A smart balance

19 June 2020



From phones to fridges to cities, it seems as though everything from the mundane to the colossal is fast becoming ‘smart’, but what should ‘smart’ mean in the context of the guest experience? Ben Walker hears from Lennert de Jong of citizenM on striking a delicate balance between simplifying and optimising processes through the latest technology platforms.


Automated homes have long fired people’s imaginations. In some respects, the futuristic visions of writers like Ray Bradbury and JG Ballard have now become a reality. The very first appliance to be given ‘smart’ capabilities 30 years ago was a toaster; now if someone buys a new fridge or washing machine, the chances are they’ll receive a smart product.

Increasingly, people enjoy the convenience of controlling their home from a phone or tablet. They can spy on the cat during their lunch break and even turn the sprinklers on while they’re at the hairdressers. More than 150 million homes in Europe (36% of the total) and North America (57%) are forecast to use a smart management system by 2021, according to Swedish research company Berg Insight. But what does this mean for hotels? It is one thing to have the internet of things (IoT) in homes and with a familiar system. In a hotel, however, there’s the risk that new tech may increase frustrations rather than alleviate them.

CitizenM is often mooted as one of the most techforward brands in the sector so it’s surprising to hear its chief commercial officer, Lennert de Jong, say, “Hotel guests are not interested in IoT. They do not want to be bothered by processes.”

However, what De Jong is clearly underlining is that, more than anything else, IoT is about creating efficiencies behind the scenes, rather than any big ‘wow factor’ for the guest experience.

It is a very different statement from the one made by Hilton’s CEO, Christopher Nassetta, in 2017 stating, “Imagine a world where the room knows you, and you know your room,” as he unveiled the group’s first IoT room concept. So far, Hilton has 3,500 ‘connected rooms’ across 15 properties, with plans to roll out the technology to the majority of its portfolio of nearly 5,900 hotels.

Nassetta’s dramatic announcement suggested each room was automatically personalised. In truth, the connected rooms give guests an easy way to control the room from their phones rather than replicating their preferred settings.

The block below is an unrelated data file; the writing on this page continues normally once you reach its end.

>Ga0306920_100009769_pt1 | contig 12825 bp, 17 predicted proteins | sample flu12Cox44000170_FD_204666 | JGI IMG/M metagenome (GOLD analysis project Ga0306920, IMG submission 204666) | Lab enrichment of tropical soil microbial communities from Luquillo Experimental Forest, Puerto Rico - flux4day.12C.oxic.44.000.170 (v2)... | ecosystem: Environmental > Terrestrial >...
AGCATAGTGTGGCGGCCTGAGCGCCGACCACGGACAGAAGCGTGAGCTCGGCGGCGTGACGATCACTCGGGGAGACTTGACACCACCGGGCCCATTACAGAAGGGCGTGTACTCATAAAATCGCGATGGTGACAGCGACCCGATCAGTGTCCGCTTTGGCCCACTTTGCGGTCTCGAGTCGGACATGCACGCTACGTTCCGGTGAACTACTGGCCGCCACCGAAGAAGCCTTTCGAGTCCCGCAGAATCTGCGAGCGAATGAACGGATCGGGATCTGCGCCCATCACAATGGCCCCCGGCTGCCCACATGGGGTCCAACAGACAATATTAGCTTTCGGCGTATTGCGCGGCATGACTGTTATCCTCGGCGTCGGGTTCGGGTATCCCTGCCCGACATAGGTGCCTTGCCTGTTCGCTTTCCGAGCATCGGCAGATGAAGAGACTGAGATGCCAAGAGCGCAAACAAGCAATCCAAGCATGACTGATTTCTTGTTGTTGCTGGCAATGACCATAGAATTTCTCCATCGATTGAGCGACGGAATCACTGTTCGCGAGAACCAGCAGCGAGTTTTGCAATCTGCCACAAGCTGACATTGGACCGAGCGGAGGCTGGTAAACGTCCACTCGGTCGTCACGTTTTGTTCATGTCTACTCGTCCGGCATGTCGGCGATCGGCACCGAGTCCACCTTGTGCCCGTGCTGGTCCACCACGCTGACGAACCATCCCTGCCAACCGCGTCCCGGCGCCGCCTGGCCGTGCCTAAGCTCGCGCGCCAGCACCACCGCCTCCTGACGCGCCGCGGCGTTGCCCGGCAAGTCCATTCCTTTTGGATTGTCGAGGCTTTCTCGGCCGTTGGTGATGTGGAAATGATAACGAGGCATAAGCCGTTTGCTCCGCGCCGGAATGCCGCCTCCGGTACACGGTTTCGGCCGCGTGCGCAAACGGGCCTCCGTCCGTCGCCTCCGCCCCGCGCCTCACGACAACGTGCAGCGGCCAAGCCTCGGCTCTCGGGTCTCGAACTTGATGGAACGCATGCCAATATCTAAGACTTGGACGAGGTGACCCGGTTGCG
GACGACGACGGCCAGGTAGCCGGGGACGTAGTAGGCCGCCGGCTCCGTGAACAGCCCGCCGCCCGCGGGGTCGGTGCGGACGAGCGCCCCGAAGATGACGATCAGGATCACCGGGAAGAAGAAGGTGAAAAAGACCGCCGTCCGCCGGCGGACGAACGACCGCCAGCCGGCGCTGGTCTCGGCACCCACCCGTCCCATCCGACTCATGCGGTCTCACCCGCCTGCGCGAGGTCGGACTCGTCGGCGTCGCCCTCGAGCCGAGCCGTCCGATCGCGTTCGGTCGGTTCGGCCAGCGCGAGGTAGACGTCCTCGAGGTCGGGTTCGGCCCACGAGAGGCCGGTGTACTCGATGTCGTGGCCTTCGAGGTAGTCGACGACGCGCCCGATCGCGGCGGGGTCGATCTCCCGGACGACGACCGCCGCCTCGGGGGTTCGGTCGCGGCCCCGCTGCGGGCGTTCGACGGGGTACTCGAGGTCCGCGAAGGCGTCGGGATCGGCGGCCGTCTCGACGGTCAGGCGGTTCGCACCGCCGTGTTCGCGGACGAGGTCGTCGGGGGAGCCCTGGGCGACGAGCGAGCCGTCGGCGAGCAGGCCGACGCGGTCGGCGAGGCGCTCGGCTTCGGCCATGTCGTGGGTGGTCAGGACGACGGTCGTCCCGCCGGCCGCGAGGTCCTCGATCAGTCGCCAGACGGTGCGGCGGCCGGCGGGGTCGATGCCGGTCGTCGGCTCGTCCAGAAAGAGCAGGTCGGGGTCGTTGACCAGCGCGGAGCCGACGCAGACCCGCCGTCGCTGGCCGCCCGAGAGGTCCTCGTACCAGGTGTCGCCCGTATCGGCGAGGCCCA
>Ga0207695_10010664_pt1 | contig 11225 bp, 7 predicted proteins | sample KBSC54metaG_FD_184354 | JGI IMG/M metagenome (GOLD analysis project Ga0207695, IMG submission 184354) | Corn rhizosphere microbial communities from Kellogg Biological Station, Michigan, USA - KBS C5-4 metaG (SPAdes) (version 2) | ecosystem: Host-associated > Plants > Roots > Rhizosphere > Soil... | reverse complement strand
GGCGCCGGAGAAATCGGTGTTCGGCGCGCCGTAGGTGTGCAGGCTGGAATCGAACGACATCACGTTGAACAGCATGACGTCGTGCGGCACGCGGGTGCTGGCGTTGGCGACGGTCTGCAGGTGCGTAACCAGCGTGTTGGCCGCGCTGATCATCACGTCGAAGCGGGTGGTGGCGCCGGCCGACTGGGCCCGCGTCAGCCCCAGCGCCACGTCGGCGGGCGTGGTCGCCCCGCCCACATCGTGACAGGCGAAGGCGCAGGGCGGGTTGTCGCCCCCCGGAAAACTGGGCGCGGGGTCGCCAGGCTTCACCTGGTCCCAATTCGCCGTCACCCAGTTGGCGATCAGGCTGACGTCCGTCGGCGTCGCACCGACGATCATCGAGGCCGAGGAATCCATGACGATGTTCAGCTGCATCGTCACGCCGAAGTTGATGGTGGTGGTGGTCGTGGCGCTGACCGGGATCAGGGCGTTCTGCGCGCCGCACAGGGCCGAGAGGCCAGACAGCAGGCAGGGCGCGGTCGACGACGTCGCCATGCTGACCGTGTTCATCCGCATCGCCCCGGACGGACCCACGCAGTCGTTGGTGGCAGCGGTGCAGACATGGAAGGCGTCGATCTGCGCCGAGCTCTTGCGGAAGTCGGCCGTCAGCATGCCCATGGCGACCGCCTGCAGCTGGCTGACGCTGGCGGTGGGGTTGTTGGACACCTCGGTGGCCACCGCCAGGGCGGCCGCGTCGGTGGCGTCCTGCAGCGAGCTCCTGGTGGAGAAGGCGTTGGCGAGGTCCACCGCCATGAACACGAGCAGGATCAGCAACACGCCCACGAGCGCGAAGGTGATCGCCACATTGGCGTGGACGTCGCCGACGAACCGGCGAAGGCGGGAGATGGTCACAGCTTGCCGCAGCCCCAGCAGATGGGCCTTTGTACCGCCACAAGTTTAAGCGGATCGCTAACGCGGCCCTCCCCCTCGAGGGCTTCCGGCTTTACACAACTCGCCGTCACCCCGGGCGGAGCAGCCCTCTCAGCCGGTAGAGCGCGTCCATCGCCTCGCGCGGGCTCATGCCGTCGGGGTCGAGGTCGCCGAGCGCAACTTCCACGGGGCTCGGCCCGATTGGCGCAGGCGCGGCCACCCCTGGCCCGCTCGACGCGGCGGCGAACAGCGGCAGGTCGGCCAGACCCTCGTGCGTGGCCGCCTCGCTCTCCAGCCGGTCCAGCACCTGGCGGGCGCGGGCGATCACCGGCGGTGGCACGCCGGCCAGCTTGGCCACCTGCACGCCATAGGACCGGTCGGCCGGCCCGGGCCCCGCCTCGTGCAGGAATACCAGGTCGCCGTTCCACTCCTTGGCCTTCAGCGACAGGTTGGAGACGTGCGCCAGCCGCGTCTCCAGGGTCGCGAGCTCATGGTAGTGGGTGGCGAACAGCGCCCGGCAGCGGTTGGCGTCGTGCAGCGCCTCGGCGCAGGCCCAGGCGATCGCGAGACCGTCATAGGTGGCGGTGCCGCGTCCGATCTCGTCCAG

Although the data is there to make it possible (because IoT devices are constantly pumping out data), giving guests their preferred light and temperature settings when they walk through the door is not going to make a big impression. Hoteliers have far better ways to reward loyalty such as gifts, wine, freshly cut flowers or discounts.

Speed is of the essence

More than anything else, guests do not want to waste time, believes De Jong. For him, the test of applying any new technology is always the same. “We will only do something if it improves the customer experience,” he says.

Minimising inconvenience throughout the customer journey, from the moment the booking is made to checking out and onward travel, is a common goal for hotel groups. With that in mind, phone-enabled room entry has either been adopted or piloted by most large hotel operators to aid this process. But not all hoteliers see this as a benefit.

“Let’s put ourselves in the shoes of the customer,” says De Jong. “You’re going to be opening the door several times and if every time to you need to think: ‘where is that app? I’m in the elevator and the Wi-Fi connection is not great, or my data or power ran out’, then a plastic card is much better. You always have to keep in mind, is it going to improve the situation that you currently have?”

Once inside the room, a frequent guest frustration is too many light switches. At citizenM, an iPad controls room functions and handily includes a master switch to kill all the lights. There are also switches on the wall for the lights and the blind, but the only way to control the temperature, the blackout curtain, television and alarm clock is via the central iPad.

IoT systems are also good at predictive maintenance, should one of said functions not be operating correctly. “Instead of the guest reporting that their light bulb is not working, we have dashboards that monitor the iPads 24/7 so we can get into the room and fix it before the guest comes back from dinner,” says De Jong. Sensors are used in many of the large convention hotels in Las Vegas to help housekeepers know whether rooms are occupied or not. This eliminates the need to knock on doors and ask whether the room is ready to be cleaned and aids in planning maintenance. It also supports a better experience for guests as they are not disturbed.

“Instead of the guest reporting that their light bulb is not working, we have dashboards that monitor the iPads 24/7 so we can get into the room and fix something before the guest comes back from dinner.”